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AUBURN - And the latest crow count is … 63,800.

Three members of the U.S. Department of Agriculture Wildlife Services Program and two Department of Environmental Conservation officials woke early Wednesday morning to count crows and document their desired locations.

The crow reconnaissance mission was done in preparation for the USDA crow dispersal program that will begin Monday. New York state USDA Wildlife Services director Richard Chipman said the estimate places Auburn's roost as the largest ever documented in the state.

"It's certainly an historic roost," he said. "We're never going to be exact with our estimates, but we can get pretty close."

Chipman, a wildlife biologist, said the USDA and DEC teams will spend the next two days in Albany, their home base, determining where the crows should be relocated.

"We want to move them to low-impact areas, where they won't negatively affect the quality of life for residents," he said.

On Monday afternoon, around 3:30 p.m., the $14,000 show will begin. Four blue trucks, each with two biologists dressed in orange jackets, will race around the city. The biologists will fill the air with pyrotechnics, lasers and recordings of distressed crow calls. The pyrotechnics will come from handheld pistols, shooting projectiles that whistle into the sky.

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The city's top trouble spots include the Fort Hill Cemetery, Memorial City Hall and Pomeroy Park. The dispersal program will run 3:30 to 7:30 p.m. Monday through Friday, and 5 to 7 a.m. Tuesday through Friday. Chipman said residents can become alarmed at the sounds.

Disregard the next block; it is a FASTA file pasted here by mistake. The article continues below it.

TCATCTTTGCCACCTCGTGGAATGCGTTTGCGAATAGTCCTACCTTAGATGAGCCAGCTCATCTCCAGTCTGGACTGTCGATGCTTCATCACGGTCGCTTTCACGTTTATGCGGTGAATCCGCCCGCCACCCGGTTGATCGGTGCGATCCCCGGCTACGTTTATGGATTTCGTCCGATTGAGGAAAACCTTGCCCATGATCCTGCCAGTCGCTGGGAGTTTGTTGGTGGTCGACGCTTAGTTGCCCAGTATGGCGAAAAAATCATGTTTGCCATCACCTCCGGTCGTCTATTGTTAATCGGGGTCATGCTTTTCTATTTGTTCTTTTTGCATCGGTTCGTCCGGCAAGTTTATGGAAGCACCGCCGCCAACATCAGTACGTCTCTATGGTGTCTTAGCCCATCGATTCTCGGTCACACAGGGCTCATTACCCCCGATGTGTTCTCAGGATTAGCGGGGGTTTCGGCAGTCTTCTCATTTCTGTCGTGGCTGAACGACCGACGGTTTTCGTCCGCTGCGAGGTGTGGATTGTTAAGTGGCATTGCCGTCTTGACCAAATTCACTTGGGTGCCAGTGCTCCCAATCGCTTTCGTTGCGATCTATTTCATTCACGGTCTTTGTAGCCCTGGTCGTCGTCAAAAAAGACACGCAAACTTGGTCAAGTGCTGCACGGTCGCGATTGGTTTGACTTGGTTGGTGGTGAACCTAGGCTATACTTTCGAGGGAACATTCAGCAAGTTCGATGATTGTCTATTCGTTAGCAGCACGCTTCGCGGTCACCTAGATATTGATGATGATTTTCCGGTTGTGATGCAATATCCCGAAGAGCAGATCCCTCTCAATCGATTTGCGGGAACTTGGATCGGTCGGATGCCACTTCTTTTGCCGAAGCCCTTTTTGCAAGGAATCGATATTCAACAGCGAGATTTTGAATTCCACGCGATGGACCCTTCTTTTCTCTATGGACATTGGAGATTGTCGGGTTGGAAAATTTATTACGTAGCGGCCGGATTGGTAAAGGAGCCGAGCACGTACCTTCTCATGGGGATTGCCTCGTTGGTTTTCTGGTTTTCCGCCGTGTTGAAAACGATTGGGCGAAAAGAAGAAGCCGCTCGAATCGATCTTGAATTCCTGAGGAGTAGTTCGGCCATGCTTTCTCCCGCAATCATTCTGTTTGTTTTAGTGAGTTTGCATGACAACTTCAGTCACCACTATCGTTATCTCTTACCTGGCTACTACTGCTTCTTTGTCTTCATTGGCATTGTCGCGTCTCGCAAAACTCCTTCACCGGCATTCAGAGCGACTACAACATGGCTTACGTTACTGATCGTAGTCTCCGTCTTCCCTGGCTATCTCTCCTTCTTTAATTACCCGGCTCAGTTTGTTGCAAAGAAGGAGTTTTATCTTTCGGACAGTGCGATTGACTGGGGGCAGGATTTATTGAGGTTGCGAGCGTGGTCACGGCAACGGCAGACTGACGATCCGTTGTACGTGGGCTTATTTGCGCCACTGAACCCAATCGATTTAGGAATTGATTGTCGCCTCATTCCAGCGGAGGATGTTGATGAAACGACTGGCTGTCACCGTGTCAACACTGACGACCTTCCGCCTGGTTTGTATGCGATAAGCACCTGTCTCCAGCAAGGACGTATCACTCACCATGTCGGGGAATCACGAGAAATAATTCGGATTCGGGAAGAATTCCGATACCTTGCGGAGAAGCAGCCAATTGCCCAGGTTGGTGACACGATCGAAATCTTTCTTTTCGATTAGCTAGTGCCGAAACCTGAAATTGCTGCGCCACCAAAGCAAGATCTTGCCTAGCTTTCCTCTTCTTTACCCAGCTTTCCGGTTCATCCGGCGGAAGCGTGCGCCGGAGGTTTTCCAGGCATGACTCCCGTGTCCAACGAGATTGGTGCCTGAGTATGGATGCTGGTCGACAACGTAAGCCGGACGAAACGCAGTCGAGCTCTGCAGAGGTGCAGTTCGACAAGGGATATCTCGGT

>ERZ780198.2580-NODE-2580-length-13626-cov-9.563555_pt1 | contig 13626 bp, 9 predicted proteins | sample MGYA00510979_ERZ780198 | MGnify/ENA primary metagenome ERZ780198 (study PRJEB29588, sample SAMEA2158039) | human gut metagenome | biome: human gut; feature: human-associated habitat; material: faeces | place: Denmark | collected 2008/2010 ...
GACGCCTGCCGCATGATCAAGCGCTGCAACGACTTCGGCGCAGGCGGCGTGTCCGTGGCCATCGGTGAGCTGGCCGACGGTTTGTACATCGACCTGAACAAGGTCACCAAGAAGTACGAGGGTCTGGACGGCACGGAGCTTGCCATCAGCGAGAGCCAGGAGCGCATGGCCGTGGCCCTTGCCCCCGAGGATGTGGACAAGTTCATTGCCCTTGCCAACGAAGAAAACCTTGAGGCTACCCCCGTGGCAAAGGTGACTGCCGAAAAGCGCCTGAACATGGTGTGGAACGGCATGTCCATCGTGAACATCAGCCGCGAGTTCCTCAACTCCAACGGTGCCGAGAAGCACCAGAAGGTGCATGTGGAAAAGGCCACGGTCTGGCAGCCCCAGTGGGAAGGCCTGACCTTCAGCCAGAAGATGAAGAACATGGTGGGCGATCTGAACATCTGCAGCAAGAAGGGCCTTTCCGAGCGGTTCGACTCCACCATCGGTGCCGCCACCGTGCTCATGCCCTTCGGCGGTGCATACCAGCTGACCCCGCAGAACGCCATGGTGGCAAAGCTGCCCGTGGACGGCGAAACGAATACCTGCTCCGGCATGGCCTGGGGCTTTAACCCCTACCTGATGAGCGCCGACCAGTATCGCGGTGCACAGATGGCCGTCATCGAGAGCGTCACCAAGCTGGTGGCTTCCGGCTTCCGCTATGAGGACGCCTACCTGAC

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Chipman said his team has been successful in displacing crow roosts from other cities (Albany, Troy and Utica), but in some cases, it's taken years. So he believes Auburnians should be prepared to make dispersal programs an annual routine.

"I don't think our actions next week will completely sterilize Auburn of its crows," he said. "We look at the dispersal action like snow plowing. Snow is a natural phenomenon that you have to deal with. You get snow, so you have to plow. But I'm sure we'll eventually be able to relocate them."

Chipman is also sure his team will have a good time doing it.

"Yeah, we have a lot of fun," he said. "Getting out of the office and managing wildlife is what we signed up to do. And working with an historic roost of this size makes it even more enjoyable."

Staff writer Benning W. De La Mater can be reached at 253-5311 ext. 237 or ben.delamater@lee.net

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